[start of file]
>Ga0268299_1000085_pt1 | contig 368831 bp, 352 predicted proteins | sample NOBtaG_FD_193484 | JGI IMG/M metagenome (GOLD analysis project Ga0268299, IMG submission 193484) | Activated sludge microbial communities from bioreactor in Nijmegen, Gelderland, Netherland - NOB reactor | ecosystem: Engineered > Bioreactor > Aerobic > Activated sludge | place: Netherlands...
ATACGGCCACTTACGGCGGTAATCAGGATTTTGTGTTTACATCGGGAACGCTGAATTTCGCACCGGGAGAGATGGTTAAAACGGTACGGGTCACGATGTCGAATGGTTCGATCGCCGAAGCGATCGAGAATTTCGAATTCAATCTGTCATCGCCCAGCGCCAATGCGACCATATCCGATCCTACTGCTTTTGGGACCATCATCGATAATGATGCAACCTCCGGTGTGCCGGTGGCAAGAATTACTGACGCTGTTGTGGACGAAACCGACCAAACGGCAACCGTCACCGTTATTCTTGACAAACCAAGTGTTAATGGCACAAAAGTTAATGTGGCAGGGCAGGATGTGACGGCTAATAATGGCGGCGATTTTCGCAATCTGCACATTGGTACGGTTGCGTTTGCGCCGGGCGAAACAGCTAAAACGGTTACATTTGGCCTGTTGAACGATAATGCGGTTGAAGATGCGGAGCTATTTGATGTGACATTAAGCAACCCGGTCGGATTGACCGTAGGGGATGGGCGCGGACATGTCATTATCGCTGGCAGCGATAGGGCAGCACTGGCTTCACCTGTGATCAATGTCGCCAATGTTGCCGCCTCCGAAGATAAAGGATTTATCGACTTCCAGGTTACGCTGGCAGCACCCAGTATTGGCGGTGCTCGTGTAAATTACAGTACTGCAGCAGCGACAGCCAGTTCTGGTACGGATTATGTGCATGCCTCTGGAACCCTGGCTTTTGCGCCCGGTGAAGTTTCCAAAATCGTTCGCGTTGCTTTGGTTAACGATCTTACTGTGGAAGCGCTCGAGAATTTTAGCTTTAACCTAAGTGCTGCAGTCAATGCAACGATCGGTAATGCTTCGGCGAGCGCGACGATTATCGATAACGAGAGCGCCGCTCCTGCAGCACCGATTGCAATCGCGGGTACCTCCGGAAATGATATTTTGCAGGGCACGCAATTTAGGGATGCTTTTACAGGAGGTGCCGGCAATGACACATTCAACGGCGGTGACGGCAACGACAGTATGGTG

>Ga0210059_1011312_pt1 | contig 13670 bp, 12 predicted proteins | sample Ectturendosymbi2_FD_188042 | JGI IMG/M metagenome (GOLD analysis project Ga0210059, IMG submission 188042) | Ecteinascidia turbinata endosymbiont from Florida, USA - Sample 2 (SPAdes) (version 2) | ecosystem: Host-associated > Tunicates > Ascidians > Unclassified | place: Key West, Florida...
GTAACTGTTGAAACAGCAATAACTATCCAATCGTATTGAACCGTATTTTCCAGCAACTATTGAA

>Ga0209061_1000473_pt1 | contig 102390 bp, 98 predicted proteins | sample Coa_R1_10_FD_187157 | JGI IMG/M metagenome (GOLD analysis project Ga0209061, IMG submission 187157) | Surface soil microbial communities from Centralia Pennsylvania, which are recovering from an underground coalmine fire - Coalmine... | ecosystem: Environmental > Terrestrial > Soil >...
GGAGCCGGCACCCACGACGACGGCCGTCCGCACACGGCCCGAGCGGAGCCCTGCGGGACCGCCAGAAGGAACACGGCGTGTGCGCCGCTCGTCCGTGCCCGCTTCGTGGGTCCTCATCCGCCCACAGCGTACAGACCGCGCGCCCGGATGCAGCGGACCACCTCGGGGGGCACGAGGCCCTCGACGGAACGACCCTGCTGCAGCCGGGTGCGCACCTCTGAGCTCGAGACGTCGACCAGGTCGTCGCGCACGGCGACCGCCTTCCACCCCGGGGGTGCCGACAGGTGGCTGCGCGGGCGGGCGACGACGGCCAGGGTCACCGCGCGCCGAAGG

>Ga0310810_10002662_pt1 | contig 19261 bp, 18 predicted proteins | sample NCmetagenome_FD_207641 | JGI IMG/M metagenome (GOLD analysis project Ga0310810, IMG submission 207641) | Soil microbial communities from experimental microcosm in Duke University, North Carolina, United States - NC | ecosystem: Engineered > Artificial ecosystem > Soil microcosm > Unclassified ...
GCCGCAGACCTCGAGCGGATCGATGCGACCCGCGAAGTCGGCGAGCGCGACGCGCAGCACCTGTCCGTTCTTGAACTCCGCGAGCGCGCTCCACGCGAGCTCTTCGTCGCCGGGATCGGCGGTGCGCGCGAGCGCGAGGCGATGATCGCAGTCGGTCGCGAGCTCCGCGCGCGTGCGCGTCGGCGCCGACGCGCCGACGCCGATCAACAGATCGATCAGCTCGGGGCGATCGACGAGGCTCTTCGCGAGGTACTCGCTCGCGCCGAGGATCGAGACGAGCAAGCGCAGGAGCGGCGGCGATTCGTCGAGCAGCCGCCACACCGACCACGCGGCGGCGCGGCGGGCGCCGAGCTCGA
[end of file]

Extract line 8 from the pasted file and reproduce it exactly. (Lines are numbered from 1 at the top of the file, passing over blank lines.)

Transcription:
GCCGCAGACCTCGAGCGGATCGATGCGACCCGCGAAGTCGGCGAGCGCGACGCGCAGCACCTGTCCGTTCTTGAACTCCGCGAGCGCGCTCCACGCGAGCTCTTCGTCGCCGGGATCGGCGGTGCGCGCGAGCGCGAGGCGATGATCGCAGTCGGTCGCGAGCTCCGCGCGCGTGCGCGTCGGCGCCGACGCGCCGACGCCGATCAACAGATCGATCAGCTCGGGGCGATCGACGAGGCTCTTCGCGAGGTACTCGCTCGCGCCGAGGATCGAGACGAGCAAGCGCAGGAGCGGCGGCGATTCGTCGAGCAGCCGCCACACCGACCACGCGGCGGCGCGGCGGGCGCCGAGCTCGA